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Climate Change classes 1
Preface and Structure
1 Energy from the Sun
Background solar radiation
Experiment solar radiation
Links Sun and Earth
2 The Oceans
3 Albedo
UQ 3 May 07 Cars and ozone
UQ 2 Mar 07 Urban air
Climate change 2007 IPCC special
UQ 1 Nov Dec 06 Particles in air
Special: Oct. 2006 Communication
Nr 10 Sept. 2006 Africa's emissions
Nr 9 July 06 Air traffic
Special: June 06 Climate summit
Nr 8 April 2006 Ozone & N2 cycle
Nr 7 March 2006 Climate modeling
Nr 6 Feb. 2006 acid rain
Nr 5 Jan. 2006 oceanic sulfur
Special: Nov 05 Ozzy Ozone
Nr 4 Oct. 2005 light/satellites
Special: Sept 05 Cyclones
Nr 3 Sept. 2005 methane/energy
Special: July 05 Greenhouse Earth
Nr 2 June 2005 forest/aerosols
No 1 May 2005 vegetation/CO2
     
Links

Link list on the Sun as energy source and its relevance for the Earth

 
Basic information on the sun
 

The SOHO project invites you to explore the Sun and gives very basic as well as more detailed information.
http://sohowww.nascom.nasa.gov/explore/
Material is also provided for teaching about the Sun to different age groups:
http://nasaexplores.nasa.gov/
show2_articlea.php?id=05-102

 

Visualisation of the Sunís impact

The Sun transfers energy to our planet Earth and heats it. Animations of temperature distributions on land and sea can help to visualise which regions of the Earth receive more or less energy:
http://homepages.ge.ucl.ac.uk/
~awayne/polar/climate.html

 

Inclination of the Earth's axis and seasons
 

Many websites illustrate the Earth's orbit and how seasons are caused by Earth's tilted axis. You will find good explanations and illustrations on the following pages:
http://www.astronomy.org/programs/seasons/index.html
Length of days at different latitudes:
http://www.hort.purdue.edu/newcrop/tropical/
lecture_02/lec_02.html

The seasons explained in a very nice video
http://www.videojug.com/film/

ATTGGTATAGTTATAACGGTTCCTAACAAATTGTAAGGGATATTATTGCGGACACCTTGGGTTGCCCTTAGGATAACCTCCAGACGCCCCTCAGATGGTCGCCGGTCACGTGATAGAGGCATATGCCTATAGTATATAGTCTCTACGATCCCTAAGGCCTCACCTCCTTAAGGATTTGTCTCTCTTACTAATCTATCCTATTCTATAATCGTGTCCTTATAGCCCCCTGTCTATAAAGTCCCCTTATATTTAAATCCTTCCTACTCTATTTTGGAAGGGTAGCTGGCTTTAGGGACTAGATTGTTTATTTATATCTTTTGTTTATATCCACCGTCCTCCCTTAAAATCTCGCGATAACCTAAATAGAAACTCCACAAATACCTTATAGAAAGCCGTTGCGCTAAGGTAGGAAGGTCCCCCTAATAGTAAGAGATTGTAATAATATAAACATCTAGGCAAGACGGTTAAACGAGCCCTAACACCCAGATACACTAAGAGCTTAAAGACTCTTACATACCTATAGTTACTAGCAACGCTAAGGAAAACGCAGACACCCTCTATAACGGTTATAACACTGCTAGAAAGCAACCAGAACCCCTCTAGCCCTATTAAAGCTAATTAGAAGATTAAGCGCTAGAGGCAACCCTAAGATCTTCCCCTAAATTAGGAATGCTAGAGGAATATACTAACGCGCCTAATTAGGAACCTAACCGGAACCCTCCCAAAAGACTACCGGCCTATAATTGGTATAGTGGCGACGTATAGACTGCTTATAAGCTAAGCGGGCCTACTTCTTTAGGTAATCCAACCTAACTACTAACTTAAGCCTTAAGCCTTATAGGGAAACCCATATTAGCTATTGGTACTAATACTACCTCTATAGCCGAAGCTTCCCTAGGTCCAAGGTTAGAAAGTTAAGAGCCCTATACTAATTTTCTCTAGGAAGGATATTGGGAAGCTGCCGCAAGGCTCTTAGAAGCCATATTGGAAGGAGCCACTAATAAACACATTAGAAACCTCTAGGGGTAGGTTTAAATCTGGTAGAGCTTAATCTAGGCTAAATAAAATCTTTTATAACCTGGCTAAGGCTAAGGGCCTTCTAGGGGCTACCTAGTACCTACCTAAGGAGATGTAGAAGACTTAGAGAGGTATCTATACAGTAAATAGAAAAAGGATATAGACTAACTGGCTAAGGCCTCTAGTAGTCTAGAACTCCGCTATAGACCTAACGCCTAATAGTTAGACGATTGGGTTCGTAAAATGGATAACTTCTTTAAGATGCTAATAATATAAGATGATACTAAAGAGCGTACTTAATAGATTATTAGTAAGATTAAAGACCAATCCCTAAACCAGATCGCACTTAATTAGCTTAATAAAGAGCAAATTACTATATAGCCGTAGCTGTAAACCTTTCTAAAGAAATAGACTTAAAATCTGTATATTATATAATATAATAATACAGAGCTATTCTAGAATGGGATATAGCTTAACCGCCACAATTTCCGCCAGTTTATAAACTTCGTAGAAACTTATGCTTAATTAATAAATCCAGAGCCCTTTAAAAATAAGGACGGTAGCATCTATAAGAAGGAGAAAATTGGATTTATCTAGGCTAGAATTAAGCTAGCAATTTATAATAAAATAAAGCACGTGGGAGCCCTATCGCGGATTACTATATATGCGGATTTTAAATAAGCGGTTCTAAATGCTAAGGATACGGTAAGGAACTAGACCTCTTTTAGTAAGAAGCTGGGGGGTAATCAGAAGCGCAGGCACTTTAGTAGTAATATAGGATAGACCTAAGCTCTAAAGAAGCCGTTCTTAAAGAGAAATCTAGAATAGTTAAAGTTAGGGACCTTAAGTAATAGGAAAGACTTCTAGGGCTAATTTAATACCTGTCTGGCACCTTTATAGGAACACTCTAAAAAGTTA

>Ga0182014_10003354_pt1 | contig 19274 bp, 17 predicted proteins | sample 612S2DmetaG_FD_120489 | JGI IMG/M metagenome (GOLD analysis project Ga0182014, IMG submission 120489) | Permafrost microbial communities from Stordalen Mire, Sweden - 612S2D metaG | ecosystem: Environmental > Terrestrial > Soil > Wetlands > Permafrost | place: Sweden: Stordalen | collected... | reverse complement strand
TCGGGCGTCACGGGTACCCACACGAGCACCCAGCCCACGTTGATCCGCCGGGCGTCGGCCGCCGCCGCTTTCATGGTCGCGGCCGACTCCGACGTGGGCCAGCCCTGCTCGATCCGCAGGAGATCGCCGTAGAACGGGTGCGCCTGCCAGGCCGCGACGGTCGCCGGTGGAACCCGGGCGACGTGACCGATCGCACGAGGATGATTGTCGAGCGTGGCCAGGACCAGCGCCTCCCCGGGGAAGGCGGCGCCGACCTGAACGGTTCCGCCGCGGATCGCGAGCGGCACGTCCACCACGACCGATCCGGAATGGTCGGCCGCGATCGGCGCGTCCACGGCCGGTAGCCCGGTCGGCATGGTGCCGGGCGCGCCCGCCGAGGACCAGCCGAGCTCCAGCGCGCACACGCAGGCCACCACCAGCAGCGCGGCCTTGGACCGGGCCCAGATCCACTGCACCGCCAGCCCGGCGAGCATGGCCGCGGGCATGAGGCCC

why-does-the-earth-have-seasons

 

Solar radiation and solar constant

Basics about solar radiation are explained on common pages like the one of Wikipedia
http://en.wikipedia.org/wiki/Solar_radiation
 

But the real energy transferred varies as for example illustrated on the following HelioClim page:
http://www.helioclim.org/education/
eng_climato_saison.php

 

The variability of the solar constant is too complex a topic to be taught in classes. If you would like to read more than explained here in the background article, you will find a good summary of investigation methods in the following paper (Attention: PDF document - loading time):
http://climate.gsfc.nasa.gov/publications/
fulltext/Beer_et_al._SSR2006.pdf
 
 

If students are interested in interactions between Sun and Earth other than light, the following NASA / Themis page can give an introduction:
http://www.nasa.gov/mission_pages/
themis/auroras/sun_earth_connect.html

 

Energy distribution and radiation budget
 

The following very simple but very efficient introduction page from climatepredicition.net explains, what happens to the Sunís energy on the Earth, how it is distributed by winds and by the oceans:
http://www.climateprediction.net/
science/cl-intro.php

This page from Earth Science Research has a stronger emphasis on the role of the oceans:
http://www.esr.org/outreach/climate_change/
basics/basics2.html

 

Numerous pages describe the Earth's radiation budget related to the greenhouse effect, but some also make the link to the solar energy and its distribution, like the following ESPERE page:
http://www.atmosphere.mpg.de/enid/29b.html
or this page from NASA:
http://mynasadata.larc.nasa.gov/
Radiation_Explanation.html

 

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ACCENT / ESPERE

last updated 24.04.2008 | © ACCENT - Atmospheric Composition Change 2013